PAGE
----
MIAMI, Oct. 10 -- John F. Kerry used a Baptist pulpit Sunday to speak of eternal life and denounce President Bush, as Jesse L. Jackson and Al Sharpton joined him for a home-stretch push to energize African American Floridians who felt disenfranchised in 2000.
Kerry, who has been reticent about his faith but plans to talk of it more, tried to reach socially conservative blacks put off by his support for civil unions for gay couples by warning against those "who try to divert and push some hot button that has nothing to do with the quality of your life."
Al Sharpton, right, leads a prayer in a Miami church with Democratic presidential nominee John F. Kerry, left, and Jesse L. Jackson.
(Jim Young -- Reuters)
"Never again will a million African Americans be denied the right to exercise their vote," he said.
The Massachusetts Democrat, who has battled apathy about his presidential candidacy in the black community, prayed, tapped along to rollicking gospel tunes and held up a pocket Bible in a church where he was repeatedly called "the next president" and even "president."
"We are taught to walk by faith, not by sight," he said, drawing shouted responses of "Amen!" and "Teach it!" Kerry went on to speak of "the great gap today in America," and to quote from the New Testament book of James that "faith without works is dead."
"When I look around me in this country, I see a whole bunch of people who talk about faith, I see a whole bunch of people who put it out there, but I see an awful lot of deeds undone, I see a lot of work to be done in this country," he said. Without specifically mentioning Bush, Kerry said he thinks of "these folks from Jeremiah who, we are reminded, they have eyes but they don't see and they have ears but they don't hear."
The senator reminded viewers during Friday's debate that he is Catholic and was an altar boy and said that "religion has been a huge part of my life."
Some bishops have said they would deny him the sacrament of Holy Communion because of his support for abortion rights, which is contrary to Catholic teaching. Kerry began his Sunday by attending a Catholic Mass in a Haitian area of North Miami, where he received Communion.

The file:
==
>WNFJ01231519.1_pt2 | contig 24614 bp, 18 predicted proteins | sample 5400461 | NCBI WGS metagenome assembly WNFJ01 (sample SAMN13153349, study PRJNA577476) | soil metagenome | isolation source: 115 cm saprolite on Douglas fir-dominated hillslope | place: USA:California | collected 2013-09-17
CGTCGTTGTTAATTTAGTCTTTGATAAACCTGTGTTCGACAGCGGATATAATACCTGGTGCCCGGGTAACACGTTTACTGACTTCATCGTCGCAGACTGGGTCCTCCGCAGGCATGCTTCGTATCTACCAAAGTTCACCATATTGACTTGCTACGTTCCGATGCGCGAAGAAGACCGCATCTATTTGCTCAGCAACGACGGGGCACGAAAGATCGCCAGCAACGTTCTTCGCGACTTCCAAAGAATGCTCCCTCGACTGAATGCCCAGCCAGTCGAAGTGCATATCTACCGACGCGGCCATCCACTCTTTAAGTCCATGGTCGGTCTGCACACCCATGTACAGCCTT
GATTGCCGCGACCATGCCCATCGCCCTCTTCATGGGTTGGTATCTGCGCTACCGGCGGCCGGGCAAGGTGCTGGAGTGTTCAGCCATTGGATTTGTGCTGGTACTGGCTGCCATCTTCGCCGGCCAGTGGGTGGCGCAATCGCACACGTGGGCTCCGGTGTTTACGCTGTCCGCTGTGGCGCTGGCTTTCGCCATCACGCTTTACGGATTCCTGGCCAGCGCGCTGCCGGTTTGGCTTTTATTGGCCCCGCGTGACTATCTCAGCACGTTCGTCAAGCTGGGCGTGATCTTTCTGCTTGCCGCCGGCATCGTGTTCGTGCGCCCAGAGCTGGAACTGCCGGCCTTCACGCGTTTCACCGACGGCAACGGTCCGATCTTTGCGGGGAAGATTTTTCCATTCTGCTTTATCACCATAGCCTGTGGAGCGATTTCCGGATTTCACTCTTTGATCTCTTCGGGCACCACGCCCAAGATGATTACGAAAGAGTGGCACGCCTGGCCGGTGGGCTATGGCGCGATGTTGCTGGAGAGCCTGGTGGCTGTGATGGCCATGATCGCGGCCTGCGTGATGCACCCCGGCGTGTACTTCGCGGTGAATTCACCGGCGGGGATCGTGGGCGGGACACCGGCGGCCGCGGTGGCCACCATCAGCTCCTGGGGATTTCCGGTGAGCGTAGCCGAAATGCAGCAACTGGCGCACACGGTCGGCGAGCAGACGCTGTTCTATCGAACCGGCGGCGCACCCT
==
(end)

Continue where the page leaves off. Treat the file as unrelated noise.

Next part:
Later Kerry told parishioners at Friendship Missionary Baptist Church in Miami's Liberty City that he was "not here to preach," but an enthusiastic congregant shouted, "You are preaching!" Kerry told of the teacher who asked Jesus "what do I have do to gain eternal life?"
"I can tell you, it's in Luke 10," Kerry said, referring to the commandment, "Love your neighbor as yourself."
Kerry became more explicitly political, and the congregation roared its approval. "In the 1990s under Bill Clinton, we lifted more people out poverty," he said. "This president has taken that $5.6 trillion surplus and turned it into the biggest deficits in American history. . . . These folks want to take Americans backward and cut overtime pay. Not in my America. . . . These people talk about values?"
Congregants waved fans emblazoned "People of Faith for Kerry-Edwards." Kerry smiled after former U.S. representative Carrie Meek (D-Fla.) said he is "fighting against liars and demons."
Kerry, who has compared Bush to those in the Bible story who ignored the wounded man before the Good Samaritan helped him, joked about the risk of being upstaged by Jackson and Sharpton. He said he didn't mind because "God's speaking here today, and we're going to listen."
The minister, the Rev. Gaston E. Smith, endorsed Kerry, saying, "To bring our country out of despair, despondency and disgust, God has a John Kerry."